“Aw, stuff it sideways, y’big wally.”

Decker heaved a soft sigh. “Well, I suppose I can spare the very few moments it takes to tell the very little that’s known. This ain’t a situation where the local law is in on details the populace don’t know, McGraw. After a day of snoopin’ around, you probably know as much as I do. The long an’ the short of it is, this Mr. K turned up…lessee…six or seven weeks ago, claims to run his own mining company. We’ve never heard of him ’round her, but he’s got stationery and everything. Made his headquarters in Risk, a town ’bout thirty miles to the northwest, in the Badlands. Deep in the Badlands.”

“What kind of town is this Risk?” Joe asked.

Decker gave him a very pointed look, but answered the question. “A small one. Never more’n a hundred souls in its heyday, which was back before the Narisian Treaty. Risk was abandoned till Mr. K moved his people in.”

“What people are these?” Weaver demanded.

“Here’s a wild idea,” the Sheriff shot back. “Shut your hole for a minute an’ you’ll find out. This conversation is a favor I’m doin’ you, Mr. Weaver, an’ you’ve given me damn little reason.” He held the bard’s stare for a long moment in silence; Weaver just blinked his eyes languidly, his expression bored and vaguely disdainful. Finally, Decker shook his head and continued. “The Big K Mining Company consists entirely of dwarves. Dunno much about ’em, not even which of the Five Kingdoms they hail from. They do their work an’ ain’t interested in socializing. Which is probably for the best; folks ’round here aren’t best pleased at the only new work in years goin’ straight to foreigners. In addition to the miners, Mr. K has a few lieutenants who are known to be fancy-dressed city folk with weapons. So far, they ain’t shot anybody, but I know three folk who’ve had it made abundantly plain to them that that isn’t due to any lack of willingness or capacity. Risk is basically closed to everyone but the Company at present.”

“Is that legal?” Joe asked, frowning.

Decker shrugged. “Mr. K bought up the land he’s livin’ on, an’ got all the appropriate permits from the provincial and Imperial governments for his mining operations. He’s entitled to his security. I can see how he might feel the need, given how unhappy everyone in the region is about him.”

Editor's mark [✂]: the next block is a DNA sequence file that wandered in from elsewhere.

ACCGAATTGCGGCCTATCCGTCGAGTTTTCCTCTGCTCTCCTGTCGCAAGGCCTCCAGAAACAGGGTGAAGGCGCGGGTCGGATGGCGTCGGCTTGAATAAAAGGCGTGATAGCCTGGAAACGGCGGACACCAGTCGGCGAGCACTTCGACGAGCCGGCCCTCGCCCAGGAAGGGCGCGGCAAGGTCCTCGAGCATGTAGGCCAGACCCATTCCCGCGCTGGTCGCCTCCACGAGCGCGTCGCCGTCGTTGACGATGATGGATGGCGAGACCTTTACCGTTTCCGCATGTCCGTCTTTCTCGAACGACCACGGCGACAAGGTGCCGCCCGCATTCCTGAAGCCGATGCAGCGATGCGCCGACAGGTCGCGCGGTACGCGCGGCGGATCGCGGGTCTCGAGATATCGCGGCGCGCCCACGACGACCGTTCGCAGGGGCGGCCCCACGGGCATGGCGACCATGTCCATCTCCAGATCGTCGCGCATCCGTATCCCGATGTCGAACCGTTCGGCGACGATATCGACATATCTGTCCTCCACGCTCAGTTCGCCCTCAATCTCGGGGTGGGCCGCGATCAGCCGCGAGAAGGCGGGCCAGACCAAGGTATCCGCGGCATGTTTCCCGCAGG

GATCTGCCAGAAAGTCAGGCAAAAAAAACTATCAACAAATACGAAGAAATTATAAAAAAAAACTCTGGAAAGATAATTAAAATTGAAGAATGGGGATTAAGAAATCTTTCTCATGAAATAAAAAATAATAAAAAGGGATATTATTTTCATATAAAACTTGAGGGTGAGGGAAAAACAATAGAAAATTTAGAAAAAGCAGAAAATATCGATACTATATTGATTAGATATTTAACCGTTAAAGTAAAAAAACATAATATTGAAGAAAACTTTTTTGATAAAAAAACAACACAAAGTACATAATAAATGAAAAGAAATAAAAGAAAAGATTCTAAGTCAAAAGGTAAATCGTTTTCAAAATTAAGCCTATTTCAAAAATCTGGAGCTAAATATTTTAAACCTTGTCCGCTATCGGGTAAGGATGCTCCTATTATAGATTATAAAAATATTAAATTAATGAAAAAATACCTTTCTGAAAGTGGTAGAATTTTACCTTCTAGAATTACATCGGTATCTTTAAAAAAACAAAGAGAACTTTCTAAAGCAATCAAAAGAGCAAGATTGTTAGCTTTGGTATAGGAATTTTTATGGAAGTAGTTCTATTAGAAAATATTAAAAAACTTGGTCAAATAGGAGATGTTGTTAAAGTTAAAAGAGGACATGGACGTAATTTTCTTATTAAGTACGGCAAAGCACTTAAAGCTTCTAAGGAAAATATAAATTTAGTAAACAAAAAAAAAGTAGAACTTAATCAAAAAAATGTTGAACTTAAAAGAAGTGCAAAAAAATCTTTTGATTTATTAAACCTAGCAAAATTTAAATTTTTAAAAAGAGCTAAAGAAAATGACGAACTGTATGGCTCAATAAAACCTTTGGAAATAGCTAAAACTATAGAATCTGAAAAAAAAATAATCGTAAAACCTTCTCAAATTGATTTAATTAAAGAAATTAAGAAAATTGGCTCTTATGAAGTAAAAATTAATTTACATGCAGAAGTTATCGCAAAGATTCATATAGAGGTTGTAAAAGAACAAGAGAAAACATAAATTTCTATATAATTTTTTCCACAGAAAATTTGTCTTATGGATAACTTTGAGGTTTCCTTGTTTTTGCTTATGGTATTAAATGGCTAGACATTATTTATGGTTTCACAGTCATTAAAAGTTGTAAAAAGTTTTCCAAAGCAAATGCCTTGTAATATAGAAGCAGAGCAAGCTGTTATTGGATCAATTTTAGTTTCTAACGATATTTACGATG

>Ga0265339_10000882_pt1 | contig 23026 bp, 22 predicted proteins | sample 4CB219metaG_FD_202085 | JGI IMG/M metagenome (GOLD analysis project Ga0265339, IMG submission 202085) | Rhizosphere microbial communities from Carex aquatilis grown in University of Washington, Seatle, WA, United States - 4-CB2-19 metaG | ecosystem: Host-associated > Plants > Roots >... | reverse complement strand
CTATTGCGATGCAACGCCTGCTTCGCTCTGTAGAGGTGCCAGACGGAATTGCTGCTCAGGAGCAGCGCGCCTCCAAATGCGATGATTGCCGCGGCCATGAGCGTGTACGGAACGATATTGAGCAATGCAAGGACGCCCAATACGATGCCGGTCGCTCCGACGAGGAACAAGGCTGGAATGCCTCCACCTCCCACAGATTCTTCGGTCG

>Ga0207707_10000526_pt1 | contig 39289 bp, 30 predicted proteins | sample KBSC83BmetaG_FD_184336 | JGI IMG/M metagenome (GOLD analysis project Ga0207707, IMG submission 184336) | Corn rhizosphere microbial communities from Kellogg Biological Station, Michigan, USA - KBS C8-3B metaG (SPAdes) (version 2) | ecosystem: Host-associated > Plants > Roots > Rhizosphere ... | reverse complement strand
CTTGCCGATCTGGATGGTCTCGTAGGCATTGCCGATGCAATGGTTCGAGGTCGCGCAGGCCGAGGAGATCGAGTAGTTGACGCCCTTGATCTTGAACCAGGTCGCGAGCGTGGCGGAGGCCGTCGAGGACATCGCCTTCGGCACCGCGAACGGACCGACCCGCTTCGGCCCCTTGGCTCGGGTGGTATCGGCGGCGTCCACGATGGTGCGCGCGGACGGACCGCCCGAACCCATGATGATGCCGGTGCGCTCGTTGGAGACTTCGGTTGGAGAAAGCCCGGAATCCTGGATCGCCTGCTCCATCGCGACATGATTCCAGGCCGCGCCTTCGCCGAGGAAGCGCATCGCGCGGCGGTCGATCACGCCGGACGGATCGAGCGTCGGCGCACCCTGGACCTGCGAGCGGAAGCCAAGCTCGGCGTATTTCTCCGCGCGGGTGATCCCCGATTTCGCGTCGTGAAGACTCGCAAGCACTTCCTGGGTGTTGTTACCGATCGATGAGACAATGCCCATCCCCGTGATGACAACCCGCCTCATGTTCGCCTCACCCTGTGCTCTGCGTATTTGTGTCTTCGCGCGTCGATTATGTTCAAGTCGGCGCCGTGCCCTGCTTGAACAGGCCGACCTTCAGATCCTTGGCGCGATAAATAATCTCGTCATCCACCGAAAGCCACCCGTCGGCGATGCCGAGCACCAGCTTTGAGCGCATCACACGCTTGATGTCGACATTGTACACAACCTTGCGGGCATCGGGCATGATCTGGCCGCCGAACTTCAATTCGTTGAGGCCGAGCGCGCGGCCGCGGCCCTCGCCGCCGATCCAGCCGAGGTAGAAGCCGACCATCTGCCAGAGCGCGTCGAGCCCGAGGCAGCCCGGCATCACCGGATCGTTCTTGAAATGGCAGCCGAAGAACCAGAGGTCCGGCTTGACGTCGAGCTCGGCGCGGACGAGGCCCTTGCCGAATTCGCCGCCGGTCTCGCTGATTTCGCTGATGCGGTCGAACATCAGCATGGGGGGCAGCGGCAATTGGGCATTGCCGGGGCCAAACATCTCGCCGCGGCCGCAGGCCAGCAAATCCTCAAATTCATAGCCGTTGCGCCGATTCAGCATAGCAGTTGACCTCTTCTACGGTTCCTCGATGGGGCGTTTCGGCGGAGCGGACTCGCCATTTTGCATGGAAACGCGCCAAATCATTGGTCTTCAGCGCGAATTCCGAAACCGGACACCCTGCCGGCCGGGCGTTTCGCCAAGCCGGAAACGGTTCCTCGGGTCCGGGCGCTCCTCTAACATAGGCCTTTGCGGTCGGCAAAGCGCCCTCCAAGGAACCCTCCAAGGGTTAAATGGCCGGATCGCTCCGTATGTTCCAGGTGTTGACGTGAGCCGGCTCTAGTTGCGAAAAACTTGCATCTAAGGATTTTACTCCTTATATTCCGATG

“This Mr. K himself,” Joe said slowly. “What’s he like?”

“Secretive,” Decker said curtly. “An’ that’s the long an’ the short of it. Nobody sees him but his lieutenants. Is that sufficient, now? Are y’all satisfied with the quality of intelligence you’ve been provided? Cos we still have the topic of your arrest to discuss.”

“Yes, that’ll do,” Weaver said condescendingly. “Can’t complain about the information, scant though it is, even if the quality of delivery lacked a certain—”

“Omnu’s balls, do you never stop?” Billie exclaimed, slugging him in the thigh.

“Why, yes, Miss Fallowstone, I do stop,” Weaver retorted, stepping away from her. “For example, when I find myself considering throwing a bomb in a saloon, I’ve got this little inner voice that tells me ‘hey, this just might be a bad fucking idea!’”

“Quiet,” Decker said flatly. Once again, he was instantly obeyed. “That is quite a story you’ve told me. Quite a story. If you haven’t surmised it yourselves, the only reason I was willing to indulge you in that sidetrack about the mysterious Mr. K is because he fits neatly into it. Doesn’t he? And you apparently didn’t know that goin’ in.” He finally straightened back up, placing his hands on top of his desk and beginning to drum his thick fingers against the scarred wood. “None of which proves anything, of course. Way I see it, I’m lookin’ at two possibilities: either y’all are full of shit an’ tryin’ to save your own asses from the jail, or there’s a real problem brewing, you’re here to help, an’ you’re a much better choice to make that attempt than me or my deputy. Guess you might say I’m on the horns of a dilemma, here. Mr. Weaver, I see that you have just opened your mouth. Do you have somethin’ constructive to add, or are you about to get yourself punched in the teeth?”

Weaver raised his eyebrows, but closed his mouth. An amused smirk remained on his face.

“Who is it you’re working for?” the Sheriff asked them. “A group like this doesn’t just spontaneously come together. Didn’t even when adventurers like you were a respectable thing; I know somebody with means assembled this posse.”

“I’m…not sure it’d be proper to name names,” Joe said, frowning. “Nor that it wouldn’t. It wasn’t actually discussed…”

“How many times do I need to reiterate that you blew away your negotiating position along with the front wall of Whiskey Pete’s? I ask a question, boy, I expect a prompt answer.”

“We’re workin’ for the Universal Church,” McGraw said. “The man who assembled the intel that sent us here is highly placed there.”